EGU24-20329, updated on 11 Mar 2024
EGU General Assembly 2024
© Author(s) 2024. This work is distributed under
the Creative Commons Attribution 4.0 License.

Merging Earth Observation imagery and model simulations to monitor long-term global snow cover dynamics

Claudia Notarnicola
Claudia Notarnicola
  • Eurac Research, Institute for Earth Observation, Bolzano, Italy (

Remote sensing imagery offers a unique tool to monitor the snow cover evolution both at global and regional scales. However, the availability of the time series of normally 3-4 decades limits the applicability of the data to understand the dynamics of snow processes at longer time scale (Pulliainen et al., 2020). In this perspective the possibility to generate hybrid dataset merging satellite records with model simulations is offering the chance to both cross-validate the model simulations and to extent the time series (Lenton et al 2024).

In this work, an approach proposed by Notarnicola 2022, with the aim to merge earth observation imagery and modelled data was adapted to generate longer time series. The method is a machine learning approach based on Artificial Neural Network (ANN), where the uncertainties on the ANN trained model were obtained through a bootstrap procedure with a resampling technique. As modelled data, the NOAA-CIRES-DOE 20th Century Reanalysis V3 contains land surface and meteorological maps and their uncertainty available in the period 1806-2015 was addressed (Slivinski et al., 2019). For satellite data, the longest time series on snow parameters were used derived from ESA Climate Change Initiative (CCI) Snow project, namely Snow Water Equivalent (SWE) data available from 1979 to 2020 ( As predictors for the ANN training and test, dynamics variables such as air temperature and precipitation were considered as they regulate the snow dynamics and rainfall events. As static parameters, the location in terms of latitude and longitude, mean elevation, the land cover type, and percentage of vegetation cover were inserted. The target variable to be improved is the snow water equivalent value at pixel level.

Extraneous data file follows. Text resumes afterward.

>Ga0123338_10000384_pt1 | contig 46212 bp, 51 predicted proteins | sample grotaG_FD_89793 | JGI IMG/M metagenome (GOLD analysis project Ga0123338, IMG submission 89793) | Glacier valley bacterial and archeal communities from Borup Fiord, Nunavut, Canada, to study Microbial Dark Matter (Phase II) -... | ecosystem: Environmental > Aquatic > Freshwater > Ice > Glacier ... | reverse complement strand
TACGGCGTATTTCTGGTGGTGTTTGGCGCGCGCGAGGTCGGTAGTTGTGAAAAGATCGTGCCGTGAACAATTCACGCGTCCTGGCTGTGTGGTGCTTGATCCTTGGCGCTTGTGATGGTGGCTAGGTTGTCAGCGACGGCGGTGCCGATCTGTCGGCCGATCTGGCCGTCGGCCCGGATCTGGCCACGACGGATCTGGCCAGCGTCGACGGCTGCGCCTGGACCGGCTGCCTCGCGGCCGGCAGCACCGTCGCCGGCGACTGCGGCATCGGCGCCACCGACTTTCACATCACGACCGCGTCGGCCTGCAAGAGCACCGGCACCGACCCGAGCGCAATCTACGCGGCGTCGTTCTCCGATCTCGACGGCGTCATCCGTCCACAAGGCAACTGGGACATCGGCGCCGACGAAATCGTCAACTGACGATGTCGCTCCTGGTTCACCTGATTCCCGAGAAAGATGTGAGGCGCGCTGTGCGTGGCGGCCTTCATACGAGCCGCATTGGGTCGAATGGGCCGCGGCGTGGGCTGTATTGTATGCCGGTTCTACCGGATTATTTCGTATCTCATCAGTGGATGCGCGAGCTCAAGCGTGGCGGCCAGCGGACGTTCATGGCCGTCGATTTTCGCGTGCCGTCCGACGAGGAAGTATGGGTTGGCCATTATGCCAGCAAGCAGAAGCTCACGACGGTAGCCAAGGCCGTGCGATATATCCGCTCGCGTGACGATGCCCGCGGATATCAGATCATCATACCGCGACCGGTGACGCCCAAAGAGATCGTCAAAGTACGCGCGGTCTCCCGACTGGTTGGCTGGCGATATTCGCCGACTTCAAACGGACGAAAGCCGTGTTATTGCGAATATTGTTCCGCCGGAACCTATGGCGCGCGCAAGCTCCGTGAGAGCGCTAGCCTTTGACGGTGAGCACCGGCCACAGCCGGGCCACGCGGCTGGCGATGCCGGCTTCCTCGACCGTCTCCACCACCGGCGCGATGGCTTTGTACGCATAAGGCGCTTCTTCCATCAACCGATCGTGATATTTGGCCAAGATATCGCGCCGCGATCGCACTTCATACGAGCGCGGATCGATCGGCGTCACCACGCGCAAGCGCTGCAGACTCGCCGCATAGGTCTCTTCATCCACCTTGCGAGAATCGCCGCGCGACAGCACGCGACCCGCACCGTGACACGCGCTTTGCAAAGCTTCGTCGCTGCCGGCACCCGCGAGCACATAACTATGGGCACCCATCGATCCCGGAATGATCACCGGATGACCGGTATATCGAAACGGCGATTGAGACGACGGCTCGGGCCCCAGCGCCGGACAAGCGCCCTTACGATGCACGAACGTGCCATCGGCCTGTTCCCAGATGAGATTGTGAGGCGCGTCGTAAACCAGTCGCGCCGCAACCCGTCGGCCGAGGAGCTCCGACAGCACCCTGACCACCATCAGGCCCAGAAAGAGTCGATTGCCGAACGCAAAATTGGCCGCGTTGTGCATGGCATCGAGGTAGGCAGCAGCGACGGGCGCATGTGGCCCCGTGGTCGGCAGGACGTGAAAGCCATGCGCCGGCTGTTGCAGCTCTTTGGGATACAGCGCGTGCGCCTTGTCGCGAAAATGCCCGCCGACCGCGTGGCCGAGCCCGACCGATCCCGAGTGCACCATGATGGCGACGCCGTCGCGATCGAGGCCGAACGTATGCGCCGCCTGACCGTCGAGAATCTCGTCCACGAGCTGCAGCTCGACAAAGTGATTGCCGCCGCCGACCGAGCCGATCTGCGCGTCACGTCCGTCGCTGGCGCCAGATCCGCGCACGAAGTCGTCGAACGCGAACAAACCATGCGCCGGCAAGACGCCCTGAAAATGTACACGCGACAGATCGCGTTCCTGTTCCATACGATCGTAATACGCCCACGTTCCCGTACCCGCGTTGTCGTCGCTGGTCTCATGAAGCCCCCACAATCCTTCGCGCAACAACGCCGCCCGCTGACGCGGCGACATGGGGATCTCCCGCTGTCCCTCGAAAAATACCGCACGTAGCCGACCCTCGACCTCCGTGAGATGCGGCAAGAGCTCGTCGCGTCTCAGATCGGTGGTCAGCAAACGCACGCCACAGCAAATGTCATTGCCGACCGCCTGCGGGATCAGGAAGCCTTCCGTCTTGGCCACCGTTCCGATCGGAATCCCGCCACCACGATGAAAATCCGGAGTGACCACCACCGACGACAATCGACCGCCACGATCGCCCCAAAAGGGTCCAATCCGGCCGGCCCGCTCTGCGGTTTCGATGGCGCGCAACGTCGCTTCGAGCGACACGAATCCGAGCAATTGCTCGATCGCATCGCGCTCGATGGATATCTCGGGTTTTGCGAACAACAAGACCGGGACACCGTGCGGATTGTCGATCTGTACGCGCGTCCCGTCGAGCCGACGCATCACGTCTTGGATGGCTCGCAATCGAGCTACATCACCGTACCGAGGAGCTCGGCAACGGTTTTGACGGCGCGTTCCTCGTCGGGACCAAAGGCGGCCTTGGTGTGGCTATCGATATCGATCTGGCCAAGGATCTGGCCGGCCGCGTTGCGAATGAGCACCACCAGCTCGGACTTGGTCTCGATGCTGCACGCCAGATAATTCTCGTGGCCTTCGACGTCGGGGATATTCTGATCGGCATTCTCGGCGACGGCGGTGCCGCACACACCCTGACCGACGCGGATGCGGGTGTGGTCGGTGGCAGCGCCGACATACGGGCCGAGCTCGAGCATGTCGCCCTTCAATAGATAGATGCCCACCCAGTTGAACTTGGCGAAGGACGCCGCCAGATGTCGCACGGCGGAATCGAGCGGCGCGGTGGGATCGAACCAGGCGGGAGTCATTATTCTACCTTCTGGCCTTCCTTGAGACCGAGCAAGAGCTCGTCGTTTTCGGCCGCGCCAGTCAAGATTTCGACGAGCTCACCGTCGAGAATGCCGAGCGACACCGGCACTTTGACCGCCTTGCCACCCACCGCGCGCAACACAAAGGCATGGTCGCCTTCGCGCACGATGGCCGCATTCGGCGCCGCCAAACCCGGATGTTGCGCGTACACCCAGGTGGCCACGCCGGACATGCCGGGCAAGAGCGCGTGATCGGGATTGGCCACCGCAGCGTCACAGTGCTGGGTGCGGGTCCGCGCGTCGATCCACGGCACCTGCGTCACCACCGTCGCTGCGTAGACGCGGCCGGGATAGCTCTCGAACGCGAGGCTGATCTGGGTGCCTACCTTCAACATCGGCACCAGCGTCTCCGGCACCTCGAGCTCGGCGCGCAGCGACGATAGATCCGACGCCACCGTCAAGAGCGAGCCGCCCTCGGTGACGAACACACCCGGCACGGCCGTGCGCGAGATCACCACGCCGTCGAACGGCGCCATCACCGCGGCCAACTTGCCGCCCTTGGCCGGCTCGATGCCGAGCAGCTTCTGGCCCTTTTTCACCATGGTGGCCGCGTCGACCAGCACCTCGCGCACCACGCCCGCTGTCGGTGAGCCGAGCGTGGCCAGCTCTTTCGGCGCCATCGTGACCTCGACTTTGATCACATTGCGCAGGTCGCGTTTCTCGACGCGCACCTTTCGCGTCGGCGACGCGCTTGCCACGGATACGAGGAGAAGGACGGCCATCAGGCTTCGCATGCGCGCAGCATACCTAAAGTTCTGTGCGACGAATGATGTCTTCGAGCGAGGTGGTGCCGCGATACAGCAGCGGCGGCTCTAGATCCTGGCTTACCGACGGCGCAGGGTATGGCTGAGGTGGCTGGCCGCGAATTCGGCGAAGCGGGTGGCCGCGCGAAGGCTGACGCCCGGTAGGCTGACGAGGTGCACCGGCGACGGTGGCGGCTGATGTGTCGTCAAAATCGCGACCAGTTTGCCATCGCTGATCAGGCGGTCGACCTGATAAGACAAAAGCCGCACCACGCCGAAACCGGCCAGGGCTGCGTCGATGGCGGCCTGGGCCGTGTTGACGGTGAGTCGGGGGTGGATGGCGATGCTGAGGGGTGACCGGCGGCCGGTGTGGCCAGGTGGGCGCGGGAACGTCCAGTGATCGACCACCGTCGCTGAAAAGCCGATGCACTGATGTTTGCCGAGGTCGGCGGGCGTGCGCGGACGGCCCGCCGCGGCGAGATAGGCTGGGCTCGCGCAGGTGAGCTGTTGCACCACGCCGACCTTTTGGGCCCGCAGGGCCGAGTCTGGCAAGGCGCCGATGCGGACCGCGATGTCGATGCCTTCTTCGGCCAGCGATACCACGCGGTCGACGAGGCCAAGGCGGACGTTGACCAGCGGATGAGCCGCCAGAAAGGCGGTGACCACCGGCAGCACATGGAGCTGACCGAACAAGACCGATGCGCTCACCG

Before the application of the ANN approach, a comparison between the SWE values in two data sets for the overlapping period (1979-2015) indicated an averaged correlation coefficient of around 0.52, a bias in the range 35-42 mm, the latter one being strongly depending on the different months. After the application of the model derived by the trained ANN applied to the test dataset, the correlation coefficients raised on average to 0.87, and the RMSE is reduced to around 20 mm. The merged data set will be further compared with ground data where available and then used to derive long-term trends for the SWE variable.



Lenton, T.M., Abrams, J.F., Bartsch, A. et al. Remotely sensing potential climate change tipping points across scales. Nat Commun 15, 343 (2024).

Notarnicola, C. Overall negative trends for snow cover extent and duration in global mountain regions over 1982–2020. Sci Rep 12, 13731 (2022).

Pulliainen, J. et al. Patterns and trends of Northern Hemisphere snow mass from 1980 to 2018. Nature, 582, E18, doi:10.1038/s41586-020-2416-4 (2020).

Slivinski L.C., Compo G.P., Whitaker J.S., et al. Towards a more reliable historical reanalysis: Improvements for version 3 of the Twentieth Century Reanalysis system. Q J R Meteorol Soc. 2019; 145: 2876–2908.

How to cite: Notarnicola, C.: Merging Earth Observation imagery and model simulations to monitor long-term global snow cover dynamics, EGU General Assembly 2024, Vienna, Austria, 14–19 Apr 2024, EGU24-20329,, 2024.